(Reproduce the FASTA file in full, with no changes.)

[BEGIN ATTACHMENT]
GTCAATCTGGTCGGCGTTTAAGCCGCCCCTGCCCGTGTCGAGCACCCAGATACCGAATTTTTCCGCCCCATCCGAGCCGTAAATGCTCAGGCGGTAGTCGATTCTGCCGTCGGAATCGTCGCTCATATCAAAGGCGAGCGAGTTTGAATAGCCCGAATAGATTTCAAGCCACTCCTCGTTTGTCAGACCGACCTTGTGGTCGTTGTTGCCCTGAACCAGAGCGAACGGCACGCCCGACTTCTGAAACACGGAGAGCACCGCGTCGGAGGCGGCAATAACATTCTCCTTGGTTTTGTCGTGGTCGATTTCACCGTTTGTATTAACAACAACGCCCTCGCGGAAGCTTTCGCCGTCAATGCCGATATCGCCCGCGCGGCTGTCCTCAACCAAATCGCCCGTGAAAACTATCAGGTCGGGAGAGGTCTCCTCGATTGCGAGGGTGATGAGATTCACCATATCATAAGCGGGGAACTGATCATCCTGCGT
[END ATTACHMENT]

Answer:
GTCAATCTGGTCGGCGTTTAAGCCGCCCCTGCCCGTGTCGAGCACCCAGATACCGAATTTTTCCGCCCCATCCGAGCCGTAAATGCTCAGGCGGTAGTCGATTCTGCCGTCGGAATCGTCGCTCATATCAAAGGCGAGCGAGTTTGAATAGCCCGAATAGATTTCAAGCCACTCCTCGTTTGTCAGACCGACCTTGTGGTCGTTGTTGCCCTGAACCAGAGCGAACGGCACGCCCGACTTCTGAAACACGGAGAGCACCGCGTCGGAGGCGGCAATAACATTCTCCTTGGTTTTGTCGTGGTCGATTTCACCGTTTGTATTAACAACAACGCCCTCGCGGAAGCTTTCGCCGTCAATGCCGATATCGCCCGCGCGGCTGTCCTCAACCAAATCGCCCGTGAAAACTATCAGGTCGGGAGAGGTCTCCTCGATTGCGAGGGTGATGAGATTCACCATATCATAAGCGGGGAACTGATCATCCTGCGT